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Situational Awareness for Electric Utilities

Published

Author(s)

James J. McCarthy, Otis Alexander, Sallie Edwards, Don Faatz, Chris Peloquin, Susan Symington, Andre Thibault, John Wiltberger, Karen Viani

Abstract

Through direct dialogue between NCCoE staff and members of the energy sector (comprised mainly of electric power companies and those who provide equipment and/or services to them) it became clear that energy companies need to create and maintain a high level of visibility into their operating environments to ensure the security of their operational resources (operational technology [OT]), including industrial control systems, buildings, and plant equipment. However, energy companies, as well as all other utilities with similar infrastructure and situational awareness challenges, also need insight into their corporate or information technology (IT) and physical access control systems (PACS). The convergence of data across these three often self‐contained silos (OT, IT, and PACS) can better protect power generation, transmission, and distribution. Real‐time or near real‐time situational awareness is a key element in ensuring this visibility across all resources. Situational awareness, as defined in this use case, is the ability to comprehensively identify and correlate anomalous conditions pertaining to industrial control systems, IT resources, access to buildings, facilities, and other business mission‐essential resources. For energy companies, having NIST SP 1800‐7b: Situational Awareness for Electric Utilities iii This publication is available free of charge from: http://dx.doi.org/10.6028/NIST.SP.1800‐7. mechanisms to capture, transmit, view, analyze, and store real‐time or near‐real‐time data from industrial control systems (ICS) and related networking equipment provides energy companies with the information needed to deter, identify, respond to, and mitigate cyber attacks against their assets. With such mechanisms in place, electric utility owners and operators can more readily detect anomalous conditions, take appropriate actions to remediate them, investigate the chain of events that led to the anomalies, and share findings with other energy companies.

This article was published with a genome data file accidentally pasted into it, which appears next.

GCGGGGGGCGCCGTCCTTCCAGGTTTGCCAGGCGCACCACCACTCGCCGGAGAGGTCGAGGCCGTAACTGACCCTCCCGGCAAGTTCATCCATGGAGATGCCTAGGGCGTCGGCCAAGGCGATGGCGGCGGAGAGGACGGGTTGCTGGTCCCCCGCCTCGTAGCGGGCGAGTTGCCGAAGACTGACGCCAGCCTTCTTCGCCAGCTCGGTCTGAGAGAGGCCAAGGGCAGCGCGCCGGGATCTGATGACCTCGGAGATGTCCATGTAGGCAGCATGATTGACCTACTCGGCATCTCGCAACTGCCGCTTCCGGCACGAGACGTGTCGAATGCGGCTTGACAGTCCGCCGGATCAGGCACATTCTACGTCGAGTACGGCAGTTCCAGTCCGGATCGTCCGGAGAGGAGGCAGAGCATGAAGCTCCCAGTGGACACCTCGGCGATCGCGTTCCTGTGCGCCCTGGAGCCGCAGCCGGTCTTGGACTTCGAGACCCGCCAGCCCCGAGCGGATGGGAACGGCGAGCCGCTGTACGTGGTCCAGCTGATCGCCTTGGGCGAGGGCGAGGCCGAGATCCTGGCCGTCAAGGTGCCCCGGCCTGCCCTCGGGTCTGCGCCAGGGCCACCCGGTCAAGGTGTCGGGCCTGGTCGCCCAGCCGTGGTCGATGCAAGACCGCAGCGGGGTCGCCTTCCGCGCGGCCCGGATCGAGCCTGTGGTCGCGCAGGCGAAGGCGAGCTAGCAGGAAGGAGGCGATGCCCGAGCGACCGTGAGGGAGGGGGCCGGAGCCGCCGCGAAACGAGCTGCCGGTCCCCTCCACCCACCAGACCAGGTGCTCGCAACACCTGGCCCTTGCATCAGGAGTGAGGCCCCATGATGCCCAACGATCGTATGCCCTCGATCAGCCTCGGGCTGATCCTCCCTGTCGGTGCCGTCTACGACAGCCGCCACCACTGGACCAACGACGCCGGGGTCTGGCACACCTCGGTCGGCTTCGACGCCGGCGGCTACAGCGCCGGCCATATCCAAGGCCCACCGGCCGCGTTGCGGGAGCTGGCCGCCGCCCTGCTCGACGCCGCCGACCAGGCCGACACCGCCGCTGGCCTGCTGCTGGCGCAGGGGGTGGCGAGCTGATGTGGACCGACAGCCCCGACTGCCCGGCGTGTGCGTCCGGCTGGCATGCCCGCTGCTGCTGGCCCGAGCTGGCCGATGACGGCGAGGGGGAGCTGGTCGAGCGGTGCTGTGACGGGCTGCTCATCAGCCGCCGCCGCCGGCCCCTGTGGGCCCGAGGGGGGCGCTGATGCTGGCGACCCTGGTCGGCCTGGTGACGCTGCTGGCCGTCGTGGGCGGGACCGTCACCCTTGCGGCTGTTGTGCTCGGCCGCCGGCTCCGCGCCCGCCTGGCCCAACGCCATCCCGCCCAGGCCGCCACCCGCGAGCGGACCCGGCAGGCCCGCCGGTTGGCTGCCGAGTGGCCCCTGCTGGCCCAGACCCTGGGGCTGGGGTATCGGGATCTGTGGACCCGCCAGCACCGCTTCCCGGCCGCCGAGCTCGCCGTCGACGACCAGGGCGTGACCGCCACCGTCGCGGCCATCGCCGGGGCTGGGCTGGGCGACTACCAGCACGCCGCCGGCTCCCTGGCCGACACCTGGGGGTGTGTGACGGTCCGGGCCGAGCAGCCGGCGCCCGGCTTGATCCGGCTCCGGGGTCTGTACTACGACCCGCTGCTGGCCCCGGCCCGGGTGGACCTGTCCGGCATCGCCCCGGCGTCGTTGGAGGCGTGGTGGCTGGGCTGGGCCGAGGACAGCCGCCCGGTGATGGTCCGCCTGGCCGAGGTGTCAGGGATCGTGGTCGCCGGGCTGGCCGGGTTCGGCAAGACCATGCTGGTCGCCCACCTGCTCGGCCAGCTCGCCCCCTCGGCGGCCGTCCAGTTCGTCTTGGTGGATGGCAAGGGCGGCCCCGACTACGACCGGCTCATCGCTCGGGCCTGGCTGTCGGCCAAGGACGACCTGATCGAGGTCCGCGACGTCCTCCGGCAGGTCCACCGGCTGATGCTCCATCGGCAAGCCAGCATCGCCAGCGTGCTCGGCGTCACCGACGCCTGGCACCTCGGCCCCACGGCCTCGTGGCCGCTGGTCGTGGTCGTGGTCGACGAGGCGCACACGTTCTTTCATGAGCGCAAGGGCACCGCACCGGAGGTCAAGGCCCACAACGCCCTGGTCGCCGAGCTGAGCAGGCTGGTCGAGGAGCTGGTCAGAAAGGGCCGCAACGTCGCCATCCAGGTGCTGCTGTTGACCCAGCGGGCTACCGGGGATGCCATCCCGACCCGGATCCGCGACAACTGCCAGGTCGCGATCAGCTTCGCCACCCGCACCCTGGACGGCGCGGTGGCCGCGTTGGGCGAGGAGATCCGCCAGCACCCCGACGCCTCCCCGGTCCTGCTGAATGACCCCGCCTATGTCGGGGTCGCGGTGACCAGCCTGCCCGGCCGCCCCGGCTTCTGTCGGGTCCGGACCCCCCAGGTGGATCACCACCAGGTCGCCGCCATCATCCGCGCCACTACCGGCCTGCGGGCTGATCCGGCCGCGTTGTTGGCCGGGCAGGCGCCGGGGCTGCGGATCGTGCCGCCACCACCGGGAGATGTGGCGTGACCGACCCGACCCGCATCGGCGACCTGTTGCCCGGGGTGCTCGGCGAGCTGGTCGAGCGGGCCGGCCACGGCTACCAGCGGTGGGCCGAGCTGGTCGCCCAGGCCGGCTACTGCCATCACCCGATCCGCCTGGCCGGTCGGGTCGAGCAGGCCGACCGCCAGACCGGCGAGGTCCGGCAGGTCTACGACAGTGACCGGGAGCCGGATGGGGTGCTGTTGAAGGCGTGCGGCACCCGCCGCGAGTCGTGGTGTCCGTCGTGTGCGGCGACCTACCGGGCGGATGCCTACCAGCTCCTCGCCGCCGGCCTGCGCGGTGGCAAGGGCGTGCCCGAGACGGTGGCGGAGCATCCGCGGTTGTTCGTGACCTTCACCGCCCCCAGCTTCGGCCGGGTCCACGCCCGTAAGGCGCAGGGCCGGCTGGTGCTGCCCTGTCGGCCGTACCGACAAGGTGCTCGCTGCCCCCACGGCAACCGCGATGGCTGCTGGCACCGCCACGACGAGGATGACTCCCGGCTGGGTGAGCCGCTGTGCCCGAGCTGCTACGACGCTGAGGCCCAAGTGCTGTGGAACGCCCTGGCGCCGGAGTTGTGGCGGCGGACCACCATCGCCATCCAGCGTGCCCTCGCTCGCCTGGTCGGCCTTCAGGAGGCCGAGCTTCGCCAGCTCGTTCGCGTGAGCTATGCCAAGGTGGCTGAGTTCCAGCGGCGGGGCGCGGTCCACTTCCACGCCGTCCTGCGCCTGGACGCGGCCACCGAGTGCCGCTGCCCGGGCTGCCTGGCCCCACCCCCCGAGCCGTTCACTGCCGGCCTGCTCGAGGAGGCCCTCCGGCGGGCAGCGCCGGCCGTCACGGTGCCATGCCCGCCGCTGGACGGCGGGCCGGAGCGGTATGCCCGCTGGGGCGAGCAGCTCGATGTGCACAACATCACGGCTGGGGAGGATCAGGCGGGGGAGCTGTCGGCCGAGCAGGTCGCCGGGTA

Citation
Special Publication (NIST SP) - 1800-7
Report Number
1800-7

Keywords

correlated events, cybersecurity, energy sector, information technology, operational technology, physical access control systems, security event and incident management, situational awareness
Created August 7, 2019, Updated January 27, 2020